To bring balance to this story, I spoke with Terrence Ryan, a 25-year veteran in the healthcare data technology space and founding partner at Chicago-based HealthChampion, which combines blockchain technology, artificial intelligence, predictive analytics and health scoring, with the aim of enabling consumers to own their medical records, spend less for quality care, and achieve optimal health.

Ryan says that there’s nothing wrong with sharing health data, but that the benefactors should not be the likes of Google, they should be consumers.

He asserts that the Health Insurance Portability and Accountability Act of 1996 (HIPAA) allows for the type of data sharing going on in Project Nightingale and that Google could be doing the healthcare industry a service by providing relevant data to healthcare professionals, who can then better treat their patients, and that Google is very qualified to secure that data.

“I’m interested in why people aren’t really focused on the good that can be absolutely done”

“Google is into analyzing things. Google is into data. Google is into searching on data, and if they can prove with all that data to do good with it, and cause things to happen in the marketplace,” said Ryan.

“Someone from Google can come along and analyze the data and give doctors stuff they can’t even physically see with the human eye in the data,” he added.

Concerning Project Nightingale, Ryan said, “I’m interested in why people aren’t really focused on the good that can be absolutely done, which is why they’re bringing that data together, and why it’s absolutely allowed based on the HIPPA form you signed at your doctors office.

“Your doctors office is allowed to work with other doctors offices with your data in certain respects as long as they agree to protect your data, too.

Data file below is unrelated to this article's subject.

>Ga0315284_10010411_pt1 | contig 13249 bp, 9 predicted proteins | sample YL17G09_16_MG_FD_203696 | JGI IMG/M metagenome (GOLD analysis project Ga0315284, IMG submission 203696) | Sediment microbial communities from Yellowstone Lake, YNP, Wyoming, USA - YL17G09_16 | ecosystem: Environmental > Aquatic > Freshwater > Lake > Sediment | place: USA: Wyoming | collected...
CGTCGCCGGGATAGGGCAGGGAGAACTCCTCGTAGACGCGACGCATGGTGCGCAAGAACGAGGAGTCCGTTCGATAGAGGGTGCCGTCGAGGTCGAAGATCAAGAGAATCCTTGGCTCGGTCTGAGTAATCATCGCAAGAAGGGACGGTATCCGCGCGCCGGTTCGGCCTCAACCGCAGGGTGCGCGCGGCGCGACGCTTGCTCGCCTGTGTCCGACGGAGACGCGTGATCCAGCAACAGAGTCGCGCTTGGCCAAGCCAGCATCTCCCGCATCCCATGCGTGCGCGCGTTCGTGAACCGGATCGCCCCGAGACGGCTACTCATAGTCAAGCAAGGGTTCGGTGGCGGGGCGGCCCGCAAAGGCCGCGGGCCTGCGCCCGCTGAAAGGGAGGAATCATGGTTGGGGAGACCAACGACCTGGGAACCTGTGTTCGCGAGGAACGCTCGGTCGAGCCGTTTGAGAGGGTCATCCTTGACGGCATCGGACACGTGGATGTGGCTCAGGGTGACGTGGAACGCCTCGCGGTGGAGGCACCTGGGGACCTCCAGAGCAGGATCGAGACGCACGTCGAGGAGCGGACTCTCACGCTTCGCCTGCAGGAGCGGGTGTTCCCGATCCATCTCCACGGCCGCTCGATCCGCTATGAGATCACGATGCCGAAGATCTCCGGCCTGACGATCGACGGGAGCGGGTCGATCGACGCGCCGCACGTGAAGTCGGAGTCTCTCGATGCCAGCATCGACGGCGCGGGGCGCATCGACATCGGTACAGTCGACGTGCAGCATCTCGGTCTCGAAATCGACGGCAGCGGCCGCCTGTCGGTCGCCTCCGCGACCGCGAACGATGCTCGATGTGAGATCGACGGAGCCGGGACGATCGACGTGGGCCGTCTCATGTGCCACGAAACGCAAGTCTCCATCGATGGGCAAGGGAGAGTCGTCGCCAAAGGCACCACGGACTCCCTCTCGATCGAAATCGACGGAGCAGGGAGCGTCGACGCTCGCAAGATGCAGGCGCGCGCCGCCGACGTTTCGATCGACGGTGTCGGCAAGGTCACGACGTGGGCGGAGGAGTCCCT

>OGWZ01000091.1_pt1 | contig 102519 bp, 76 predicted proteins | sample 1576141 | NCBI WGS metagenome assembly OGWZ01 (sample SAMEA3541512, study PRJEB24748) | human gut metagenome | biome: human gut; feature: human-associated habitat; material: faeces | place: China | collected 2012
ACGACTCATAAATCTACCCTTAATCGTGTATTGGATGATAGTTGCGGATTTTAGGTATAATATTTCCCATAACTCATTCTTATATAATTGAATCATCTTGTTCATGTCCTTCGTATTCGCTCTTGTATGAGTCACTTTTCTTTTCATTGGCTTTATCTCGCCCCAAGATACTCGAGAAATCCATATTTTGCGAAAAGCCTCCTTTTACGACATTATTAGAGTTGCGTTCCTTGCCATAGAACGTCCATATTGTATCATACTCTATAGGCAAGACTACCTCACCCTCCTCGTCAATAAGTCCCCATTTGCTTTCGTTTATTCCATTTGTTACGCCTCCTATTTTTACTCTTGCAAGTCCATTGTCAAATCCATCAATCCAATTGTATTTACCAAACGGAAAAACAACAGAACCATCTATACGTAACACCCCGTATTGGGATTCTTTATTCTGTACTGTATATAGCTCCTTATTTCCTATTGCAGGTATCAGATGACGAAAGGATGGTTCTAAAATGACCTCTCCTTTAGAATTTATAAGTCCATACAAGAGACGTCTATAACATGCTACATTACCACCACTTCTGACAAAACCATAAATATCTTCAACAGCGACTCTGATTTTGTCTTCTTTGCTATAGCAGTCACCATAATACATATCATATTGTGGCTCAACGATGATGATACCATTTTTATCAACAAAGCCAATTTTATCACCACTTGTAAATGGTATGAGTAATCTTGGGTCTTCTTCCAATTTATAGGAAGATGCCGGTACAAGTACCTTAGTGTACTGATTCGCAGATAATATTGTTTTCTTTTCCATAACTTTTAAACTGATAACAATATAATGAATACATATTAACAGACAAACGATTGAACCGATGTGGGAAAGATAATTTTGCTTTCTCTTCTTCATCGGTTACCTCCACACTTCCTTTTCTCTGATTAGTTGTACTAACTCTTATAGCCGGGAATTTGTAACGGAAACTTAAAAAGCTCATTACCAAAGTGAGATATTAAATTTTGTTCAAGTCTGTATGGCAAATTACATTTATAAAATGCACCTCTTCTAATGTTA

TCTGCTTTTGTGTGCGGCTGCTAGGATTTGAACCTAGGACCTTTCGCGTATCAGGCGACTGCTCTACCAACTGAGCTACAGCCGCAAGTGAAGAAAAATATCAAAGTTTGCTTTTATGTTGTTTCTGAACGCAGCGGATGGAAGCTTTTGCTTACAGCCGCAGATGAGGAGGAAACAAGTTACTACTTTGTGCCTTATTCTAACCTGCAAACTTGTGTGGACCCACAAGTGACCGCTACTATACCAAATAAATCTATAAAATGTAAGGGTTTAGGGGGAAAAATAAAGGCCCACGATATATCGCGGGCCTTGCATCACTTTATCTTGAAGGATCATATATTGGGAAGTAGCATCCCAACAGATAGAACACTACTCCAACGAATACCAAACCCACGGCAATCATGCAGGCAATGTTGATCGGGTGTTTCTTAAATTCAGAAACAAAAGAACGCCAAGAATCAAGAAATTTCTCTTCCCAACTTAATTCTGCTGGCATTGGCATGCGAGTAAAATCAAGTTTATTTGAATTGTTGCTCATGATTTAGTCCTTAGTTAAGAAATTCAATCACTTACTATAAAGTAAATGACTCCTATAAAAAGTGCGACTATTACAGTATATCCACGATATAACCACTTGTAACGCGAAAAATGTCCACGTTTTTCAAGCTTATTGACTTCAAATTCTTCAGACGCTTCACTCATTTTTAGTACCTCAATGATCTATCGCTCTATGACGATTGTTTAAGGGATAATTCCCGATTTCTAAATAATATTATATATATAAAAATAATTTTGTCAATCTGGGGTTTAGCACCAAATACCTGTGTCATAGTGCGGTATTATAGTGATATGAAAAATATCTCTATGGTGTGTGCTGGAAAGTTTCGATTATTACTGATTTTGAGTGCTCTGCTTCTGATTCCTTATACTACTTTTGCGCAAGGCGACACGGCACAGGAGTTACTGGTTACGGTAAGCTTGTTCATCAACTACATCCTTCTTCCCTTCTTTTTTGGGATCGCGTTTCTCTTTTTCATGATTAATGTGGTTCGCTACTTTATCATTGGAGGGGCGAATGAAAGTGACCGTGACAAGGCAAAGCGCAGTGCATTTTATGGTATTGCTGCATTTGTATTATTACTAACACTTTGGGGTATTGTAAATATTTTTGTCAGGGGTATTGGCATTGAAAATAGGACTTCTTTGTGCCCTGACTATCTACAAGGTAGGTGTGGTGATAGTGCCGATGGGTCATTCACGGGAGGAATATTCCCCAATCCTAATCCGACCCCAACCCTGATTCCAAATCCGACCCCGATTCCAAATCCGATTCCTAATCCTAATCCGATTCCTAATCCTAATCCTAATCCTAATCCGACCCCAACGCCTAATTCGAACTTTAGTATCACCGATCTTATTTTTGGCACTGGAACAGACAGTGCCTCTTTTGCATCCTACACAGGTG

“What’s going on [with Project Nightingale] is allowed, and I think we should all be focusing on if the rules are being applied correctly — and the answer is yes. Is what they’re trying to aspire to do, is that good for society? The answer is yes.

“So now maybe we just need to educate people on why it’s being done.”

Ryan postulated, would your health data be more secure if it were with a local doctors office, a CVS, or with a company like Google?

The point here is that the data supply chain is vast and many different organizations already have access to your health data, so why not let companies like Google be in charge of the security?

“I gotta say that some of the technology companies of today’s day and age, as much as they are targets right now, they’re probably deploying and employing the latest generation in thinking around securing data.”

So, it basically boils down to a matter of trust. I agree with Ryan that Google may be the most qualified to protect data, but is Google the most trustworthy candidate? How about Facebook?

Yes, big tech companies do tremendous good every day with their technologies, but at the same time, they have abused the trust of their users over and over again.

Big tech companies could help make current healthcare systems much more effective and beneficial for the patient, but these companies could also be using that data for their own profit and power-driven purposes.

Whomever controls the data controls the world. In healthcare will it be the patient or the tech company that ultimately benefits the most?

Can there be a balance?

How to hack a human 101: ‘organisms are algorithms,’ World Economic Forum Davos

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Tim Hinchliffe
Tim Hinchliffe is the editor of The Sociable. His passions include writing about how technology impacts society and the parallels between Artificial Intelligence and Mythology. Previously, he was a reporter for the Ghanaian Chronicle in West Africa and an editor at Colombia Reports in South America. tim@sociable.co